"Plug the acoustic in, my man."  "Sunny Days" featured a guest sax solo from Lucas Ellman of Chicago funk outfit, the Heard.  The stint required the sound technician to reassess the woodwind levels, and we could finally hear Ingraham, leading to two of the night's best performances back-to-back: "When I Die" and "Bullet Proof Vest."  One of my favorite Revivalists songs is "Catching Fireflies," but unfortunately for me, a drunk asshole decided he'd like to take up residence where my toes were.  I nudged him off, which he wasn't too happy about, shouting, "Push me again, motherfucker!"  I held my ground, but I resisted getting violent, assenting to the song's lyrics: "I'm a peaceful man today."  "Criminal" sparkled as usual, with bassist George Gekas huddling close to steel guitarist Ed Williams for most of the final number.
"Last time we played this here, we had a very special guest," announced Shaw, reemerging for the encore.  I braced myself for "Whipping Post," as they had performed the Allman Brothers song with the assistance of 10-year-old guitar prodigy Brandon Niederauer.  So I was surprised when they slinked into "Forgot About Dre," which they've played with Warren Haynes in the past.  Rob took the Eminem role, throwing back to Shaw with each "forgot about Dave."  When the tune came to its particularly crunchy finish, the crowd continued cheering for one more song.  It wasn't in the cards, however, as Biz Markie fired up the turntable, and the Revivalists became the latest victim of Bowl Train's too-early start time.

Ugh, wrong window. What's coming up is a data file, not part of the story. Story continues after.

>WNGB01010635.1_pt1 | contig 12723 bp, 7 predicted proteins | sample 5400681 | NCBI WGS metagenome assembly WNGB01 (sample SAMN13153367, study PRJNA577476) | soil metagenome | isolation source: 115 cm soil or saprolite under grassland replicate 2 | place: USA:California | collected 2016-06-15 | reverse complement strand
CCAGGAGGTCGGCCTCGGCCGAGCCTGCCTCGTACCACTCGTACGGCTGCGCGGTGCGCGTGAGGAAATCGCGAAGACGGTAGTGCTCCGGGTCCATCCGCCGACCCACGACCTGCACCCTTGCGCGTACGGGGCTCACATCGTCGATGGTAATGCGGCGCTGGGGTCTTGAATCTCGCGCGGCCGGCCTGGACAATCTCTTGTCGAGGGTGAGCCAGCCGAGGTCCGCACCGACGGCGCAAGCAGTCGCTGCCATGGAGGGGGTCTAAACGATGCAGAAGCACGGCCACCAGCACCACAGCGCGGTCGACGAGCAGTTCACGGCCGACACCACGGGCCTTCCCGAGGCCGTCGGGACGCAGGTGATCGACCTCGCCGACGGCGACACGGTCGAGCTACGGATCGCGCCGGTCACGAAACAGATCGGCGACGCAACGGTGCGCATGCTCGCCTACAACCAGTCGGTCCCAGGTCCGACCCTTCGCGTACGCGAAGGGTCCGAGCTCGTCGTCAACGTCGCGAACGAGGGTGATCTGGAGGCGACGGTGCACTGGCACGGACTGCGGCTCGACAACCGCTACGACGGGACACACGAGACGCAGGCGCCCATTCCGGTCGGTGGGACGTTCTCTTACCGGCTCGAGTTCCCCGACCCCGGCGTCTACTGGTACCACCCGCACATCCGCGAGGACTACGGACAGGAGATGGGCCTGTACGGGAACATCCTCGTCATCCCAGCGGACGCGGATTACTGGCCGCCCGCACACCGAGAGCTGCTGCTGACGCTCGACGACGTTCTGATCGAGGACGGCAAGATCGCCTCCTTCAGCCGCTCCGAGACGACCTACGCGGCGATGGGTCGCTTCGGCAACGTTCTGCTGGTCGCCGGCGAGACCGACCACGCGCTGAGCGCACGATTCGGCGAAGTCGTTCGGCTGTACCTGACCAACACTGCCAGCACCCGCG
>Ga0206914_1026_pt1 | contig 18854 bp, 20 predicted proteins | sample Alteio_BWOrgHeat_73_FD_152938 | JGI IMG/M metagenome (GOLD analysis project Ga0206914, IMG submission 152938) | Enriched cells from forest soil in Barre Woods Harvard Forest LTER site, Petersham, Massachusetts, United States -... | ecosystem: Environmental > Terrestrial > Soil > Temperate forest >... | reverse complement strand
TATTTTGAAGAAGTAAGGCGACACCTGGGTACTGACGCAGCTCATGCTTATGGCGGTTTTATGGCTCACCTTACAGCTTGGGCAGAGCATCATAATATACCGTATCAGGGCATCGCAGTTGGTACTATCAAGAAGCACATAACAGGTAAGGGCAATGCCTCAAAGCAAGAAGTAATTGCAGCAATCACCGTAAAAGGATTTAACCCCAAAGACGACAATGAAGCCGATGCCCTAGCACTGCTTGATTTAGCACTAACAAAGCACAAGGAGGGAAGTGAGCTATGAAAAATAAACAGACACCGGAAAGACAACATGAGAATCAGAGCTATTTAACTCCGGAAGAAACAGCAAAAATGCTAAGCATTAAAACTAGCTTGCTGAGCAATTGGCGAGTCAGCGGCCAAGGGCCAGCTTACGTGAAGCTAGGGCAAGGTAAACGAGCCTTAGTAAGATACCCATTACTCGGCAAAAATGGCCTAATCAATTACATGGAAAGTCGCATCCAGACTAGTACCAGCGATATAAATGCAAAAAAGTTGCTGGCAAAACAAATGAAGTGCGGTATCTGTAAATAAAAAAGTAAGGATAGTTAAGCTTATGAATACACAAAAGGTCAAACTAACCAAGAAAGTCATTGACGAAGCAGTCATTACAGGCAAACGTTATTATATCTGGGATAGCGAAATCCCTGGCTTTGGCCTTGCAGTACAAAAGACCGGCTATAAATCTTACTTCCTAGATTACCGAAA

I had a few beers with Ed, Michael, and Andrew before the show.  Listen to the interview here.

THE REVIVALISTS - 04.17.14 - BROOKLYN BOWL (1 hour, 37 minutes)